'How pleasant it is to spend an evening in this way! I declare that after all there is no enjoyment like reading! How much sooner one tires of any thing than of a book! — When I have a house of my own, I shall be miserable if I have not an excellent library.' No one made any reply. She then yawned again, threw aside her book, and cast her eyes round the room in quest of some amusement. — from Pride and Prejudice, by Jane Austen (1775-1817)
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March 31, 2013

Three Crombies in a row



Normally, the only reason that I'd be reading three books in a mystery series one after the other is because the series was new to me and after one book I'd fallen in love with it. {That happened with Louise Penny's books, for example.} But I've been reading Deborah Crombie's books about Duncan Kincaid and Gemma James since they first began {the newest one, The Sound of Broken Glass. is the 15th}, and I've grown to like them so much that I pre-order them from Amazon as soon as a new one is on the horizon.  But since buying a book I haven't read because I can't wait to read it is one of the best ways to ensure that I won't read it, I put The Sound of Broken Glass on reserve at the library instead, and then realized that I'd need to catch up before it arrived. Because this is definitely a series that is as much about the characters as the crime, and for that reason it's also one that wants to be read in order.  {But if you find yourself reading the new one, and then going back and reading the first fourteen, that's OK, too.}

Being two books behind means that it's been about three years since I read one of her books, and I 'm noticing things that I always knew and things that I didn't remember.  One of the wonderful things about this series is how likable, and real, the characters seem, and how much you come to want to know what happens to them. {That's not a very profound observation, I know, but still. In Necessary as Blood, they ... No, I won't ruin it for you, :)} I think one of the best things about Crombie's writing is that she works with layers and layers of small details -- clothing, weather, the color of a house, the furniture in a room, a meal, a gesture, an expression -- that makes it easy to know what Duncan and Gemma look like, what they see as they walk through their neighborhood, what their children will say or do next.  And even with all these details, the writing isn't overly narrated or descriptive.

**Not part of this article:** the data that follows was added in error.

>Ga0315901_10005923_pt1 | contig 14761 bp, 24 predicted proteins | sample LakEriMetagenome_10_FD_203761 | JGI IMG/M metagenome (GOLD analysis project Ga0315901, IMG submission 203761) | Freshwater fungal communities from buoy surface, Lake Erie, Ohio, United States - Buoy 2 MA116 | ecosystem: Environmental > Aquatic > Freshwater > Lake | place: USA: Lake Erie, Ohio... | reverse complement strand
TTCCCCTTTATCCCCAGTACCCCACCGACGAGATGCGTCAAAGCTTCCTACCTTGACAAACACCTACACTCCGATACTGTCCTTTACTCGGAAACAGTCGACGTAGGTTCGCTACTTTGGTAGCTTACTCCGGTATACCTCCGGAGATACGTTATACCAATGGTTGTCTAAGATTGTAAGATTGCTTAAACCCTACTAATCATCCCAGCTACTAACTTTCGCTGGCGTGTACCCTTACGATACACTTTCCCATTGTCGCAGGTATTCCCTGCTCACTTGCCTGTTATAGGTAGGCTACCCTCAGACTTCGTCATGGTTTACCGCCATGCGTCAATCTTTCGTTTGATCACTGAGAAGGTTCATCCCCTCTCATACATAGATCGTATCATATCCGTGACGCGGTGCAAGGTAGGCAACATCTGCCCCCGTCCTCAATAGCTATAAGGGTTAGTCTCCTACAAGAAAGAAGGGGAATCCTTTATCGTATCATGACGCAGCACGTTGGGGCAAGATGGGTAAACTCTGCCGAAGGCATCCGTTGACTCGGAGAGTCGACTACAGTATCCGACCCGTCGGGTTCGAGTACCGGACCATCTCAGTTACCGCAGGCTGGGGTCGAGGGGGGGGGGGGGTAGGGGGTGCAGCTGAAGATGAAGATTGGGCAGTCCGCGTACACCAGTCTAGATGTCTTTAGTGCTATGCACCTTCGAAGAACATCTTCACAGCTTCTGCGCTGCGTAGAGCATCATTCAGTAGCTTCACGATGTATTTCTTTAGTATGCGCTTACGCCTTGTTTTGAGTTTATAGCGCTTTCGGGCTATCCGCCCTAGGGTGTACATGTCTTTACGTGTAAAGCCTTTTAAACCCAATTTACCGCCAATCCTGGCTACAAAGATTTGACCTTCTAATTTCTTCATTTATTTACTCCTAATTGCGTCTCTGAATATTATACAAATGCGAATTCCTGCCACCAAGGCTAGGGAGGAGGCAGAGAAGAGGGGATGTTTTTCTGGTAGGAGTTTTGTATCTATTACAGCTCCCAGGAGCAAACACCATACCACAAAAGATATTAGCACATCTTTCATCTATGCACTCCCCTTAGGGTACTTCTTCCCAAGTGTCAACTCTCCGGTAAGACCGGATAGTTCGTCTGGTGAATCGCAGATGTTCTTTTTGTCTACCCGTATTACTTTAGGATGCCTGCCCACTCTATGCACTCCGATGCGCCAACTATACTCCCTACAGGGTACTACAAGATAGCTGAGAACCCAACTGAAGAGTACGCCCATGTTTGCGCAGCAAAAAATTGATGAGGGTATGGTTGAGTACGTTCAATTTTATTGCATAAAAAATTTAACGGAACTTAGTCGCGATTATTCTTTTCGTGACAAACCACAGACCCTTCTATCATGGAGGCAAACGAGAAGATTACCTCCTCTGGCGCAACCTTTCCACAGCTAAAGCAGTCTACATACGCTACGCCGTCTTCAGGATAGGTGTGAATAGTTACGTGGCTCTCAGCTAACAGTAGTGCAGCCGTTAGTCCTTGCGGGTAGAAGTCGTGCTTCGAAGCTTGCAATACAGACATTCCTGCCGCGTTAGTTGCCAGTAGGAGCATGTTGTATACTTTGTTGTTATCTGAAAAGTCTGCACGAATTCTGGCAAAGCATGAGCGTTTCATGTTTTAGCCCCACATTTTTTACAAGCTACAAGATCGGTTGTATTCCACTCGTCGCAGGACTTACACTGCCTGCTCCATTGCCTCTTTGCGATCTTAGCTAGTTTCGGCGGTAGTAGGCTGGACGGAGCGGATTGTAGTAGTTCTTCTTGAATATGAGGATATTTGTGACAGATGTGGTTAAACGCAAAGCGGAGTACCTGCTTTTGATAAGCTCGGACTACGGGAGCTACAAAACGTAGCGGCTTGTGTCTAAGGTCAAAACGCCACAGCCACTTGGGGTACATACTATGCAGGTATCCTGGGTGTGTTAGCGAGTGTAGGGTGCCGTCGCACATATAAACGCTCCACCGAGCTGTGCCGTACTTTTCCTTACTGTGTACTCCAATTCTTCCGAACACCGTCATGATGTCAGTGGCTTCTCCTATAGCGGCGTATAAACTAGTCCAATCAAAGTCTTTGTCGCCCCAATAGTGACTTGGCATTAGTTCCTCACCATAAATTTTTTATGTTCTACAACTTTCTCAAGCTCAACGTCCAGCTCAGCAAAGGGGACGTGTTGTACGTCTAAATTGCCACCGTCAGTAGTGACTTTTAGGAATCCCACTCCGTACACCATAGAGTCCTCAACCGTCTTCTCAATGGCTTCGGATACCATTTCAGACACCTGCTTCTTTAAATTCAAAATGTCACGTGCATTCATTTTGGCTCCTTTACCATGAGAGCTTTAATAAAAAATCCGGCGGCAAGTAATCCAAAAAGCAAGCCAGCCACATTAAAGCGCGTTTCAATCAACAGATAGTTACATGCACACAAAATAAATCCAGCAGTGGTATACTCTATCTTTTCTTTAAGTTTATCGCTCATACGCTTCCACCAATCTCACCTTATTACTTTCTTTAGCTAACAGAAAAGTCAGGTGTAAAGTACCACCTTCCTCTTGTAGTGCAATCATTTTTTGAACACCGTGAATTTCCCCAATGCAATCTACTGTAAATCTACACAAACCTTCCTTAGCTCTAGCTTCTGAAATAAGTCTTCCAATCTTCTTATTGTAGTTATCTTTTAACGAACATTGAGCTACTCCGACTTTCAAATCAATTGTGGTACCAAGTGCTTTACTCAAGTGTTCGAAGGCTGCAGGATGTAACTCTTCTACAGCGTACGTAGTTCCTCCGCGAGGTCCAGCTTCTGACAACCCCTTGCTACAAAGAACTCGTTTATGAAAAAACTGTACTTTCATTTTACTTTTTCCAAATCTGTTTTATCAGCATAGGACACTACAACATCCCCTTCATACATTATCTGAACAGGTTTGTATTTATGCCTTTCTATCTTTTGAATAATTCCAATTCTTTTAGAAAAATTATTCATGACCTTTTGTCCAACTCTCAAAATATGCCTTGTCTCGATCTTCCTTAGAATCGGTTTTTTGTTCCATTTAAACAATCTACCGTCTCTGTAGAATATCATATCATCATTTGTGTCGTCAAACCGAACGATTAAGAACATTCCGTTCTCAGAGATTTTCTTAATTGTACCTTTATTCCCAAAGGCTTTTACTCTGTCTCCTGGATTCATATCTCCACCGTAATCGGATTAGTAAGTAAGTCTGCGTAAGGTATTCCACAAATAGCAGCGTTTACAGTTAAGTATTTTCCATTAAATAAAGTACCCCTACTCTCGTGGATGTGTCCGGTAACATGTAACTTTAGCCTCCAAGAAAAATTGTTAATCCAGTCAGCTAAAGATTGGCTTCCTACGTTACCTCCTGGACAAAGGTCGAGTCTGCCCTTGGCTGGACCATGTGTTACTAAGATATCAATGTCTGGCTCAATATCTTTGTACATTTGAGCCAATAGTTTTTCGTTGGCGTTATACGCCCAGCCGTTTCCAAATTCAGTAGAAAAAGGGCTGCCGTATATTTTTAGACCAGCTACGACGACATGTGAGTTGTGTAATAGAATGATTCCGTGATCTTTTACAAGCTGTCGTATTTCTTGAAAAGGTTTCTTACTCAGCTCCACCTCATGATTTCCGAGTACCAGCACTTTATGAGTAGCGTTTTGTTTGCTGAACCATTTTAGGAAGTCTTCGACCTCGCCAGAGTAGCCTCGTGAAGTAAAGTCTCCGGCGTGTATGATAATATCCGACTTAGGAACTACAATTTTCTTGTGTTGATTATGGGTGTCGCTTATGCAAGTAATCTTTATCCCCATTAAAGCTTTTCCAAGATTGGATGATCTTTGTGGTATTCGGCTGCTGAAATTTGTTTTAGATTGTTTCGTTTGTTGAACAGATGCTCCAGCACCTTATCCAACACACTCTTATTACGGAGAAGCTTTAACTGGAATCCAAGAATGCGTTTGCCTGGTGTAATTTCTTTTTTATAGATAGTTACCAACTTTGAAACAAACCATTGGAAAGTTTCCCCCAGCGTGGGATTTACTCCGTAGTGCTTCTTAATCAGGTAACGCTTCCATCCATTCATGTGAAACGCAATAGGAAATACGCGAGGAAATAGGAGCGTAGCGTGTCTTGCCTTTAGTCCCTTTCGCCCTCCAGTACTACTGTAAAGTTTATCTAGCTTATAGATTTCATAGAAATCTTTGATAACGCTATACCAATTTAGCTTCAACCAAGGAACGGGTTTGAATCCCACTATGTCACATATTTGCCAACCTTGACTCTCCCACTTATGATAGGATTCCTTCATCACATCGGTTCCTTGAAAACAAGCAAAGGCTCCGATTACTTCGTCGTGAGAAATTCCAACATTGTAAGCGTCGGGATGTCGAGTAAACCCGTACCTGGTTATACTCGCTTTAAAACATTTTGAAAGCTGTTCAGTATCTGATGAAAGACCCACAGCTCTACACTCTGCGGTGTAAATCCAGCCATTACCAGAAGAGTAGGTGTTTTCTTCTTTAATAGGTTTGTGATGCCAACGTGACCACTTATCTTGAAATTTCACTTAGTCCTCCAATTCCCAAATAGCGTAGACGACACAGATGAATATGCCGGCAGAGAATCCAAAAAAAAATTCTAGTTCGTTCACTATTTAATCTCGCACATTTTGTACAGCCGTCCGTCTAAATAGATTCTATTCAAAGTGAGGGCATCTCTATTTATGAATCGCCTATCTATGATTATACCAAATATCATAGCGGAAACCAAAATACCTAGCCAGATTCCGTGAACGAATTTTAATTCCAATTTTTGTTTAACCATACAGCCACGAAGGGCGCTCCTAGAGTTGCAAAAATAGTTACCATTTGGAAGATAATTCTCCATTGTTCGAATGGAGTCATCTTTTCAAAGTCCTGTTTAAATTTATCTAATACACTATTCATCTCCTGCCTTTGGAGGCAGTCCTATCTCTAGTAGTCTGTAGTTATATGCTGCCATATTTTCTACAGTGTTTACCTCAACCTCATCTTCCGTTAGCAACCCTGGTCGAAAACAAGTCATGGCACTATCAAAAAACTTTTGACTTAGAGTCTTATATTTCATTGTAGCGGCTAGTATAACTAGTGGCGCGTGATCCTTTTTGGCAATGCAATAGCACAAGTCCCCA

The other thing I noticed, especially in these last two books, is the chapter headings, with quotations from books that reflect the setting or the circumstances of the crimes.  In No Mark Upon Her, the setting is Henley, home of a famous rowing race, what starts everything going is the  disappearance of a high-ranking Scotland Yard officer who is also a champion rower hoping for a comeback, and the the quotations are from books about rowing and famous races. In Necessary as Blood, which came first, a young mother living in London's East End leaves her toddler with a friend and is never seen again, and some of the quotations were very intriguing, and almost poetic.  They were taken from a book titled 18 Folgate Street:  The Tale of a House in Spitalfieds, by Dennis Severs, and -- it's a book about a house, after all -- I wondered about it, and found it, and am looking forward to reading it, or at least poking through it. {It's a library book, so there's more of a chance that I will. :)}  This might be one of the most unusual paths to a book that I've ever followed...


Just a few thoughts on why I like these books so much. The Sound of Broken Glass is waiting for me at the library, and though I might have liked to spread this reading out a little more I'm looking forward to it even more now.

6 comments:

Lisa May said...

If it hadn't been for the TBR dare, I think I would have gone back to read the earlier books again after finishing the new one - and I may still. I just like Duncan and Gemma so much, and I have enjoyed getting to know them, their families, their homes, through the series - like you say, in the details. And now I'm intrigued by 18 Folgate Street :)

Vintage Reading said...

It's good when you really like a writer and read several of their books in a row. I'm into Rumer Godden's Indian novels at the moment.

lyn said...

I love this series too & have TSOBG on my desk at the moment. I'm looking forward to catching up with Duncan & Gemma.

fleurfisher said...

I love this series. It is so rare to find a mystery series that grows, but this one has and it makes me wish I'd looked into corners of London I missed in all the years I lived there. I'm one book behind you - just read #13, #14 on my library pile, and waiting for #15 to come into stock.

Cosy Books said...

I typed 'Dennis Severs' into the search engine of my library's catalogue and crossed my fingers...zip, nothing came up. This would be an interesting read! Oh well, glad it's working for you, Audrey. I love how stories and subjects cascade from one thing to another or connect in some way.

Nan said...

I love this series. I think she is the best writer for all the reasons you note. Lovely blog entry. Thanks.

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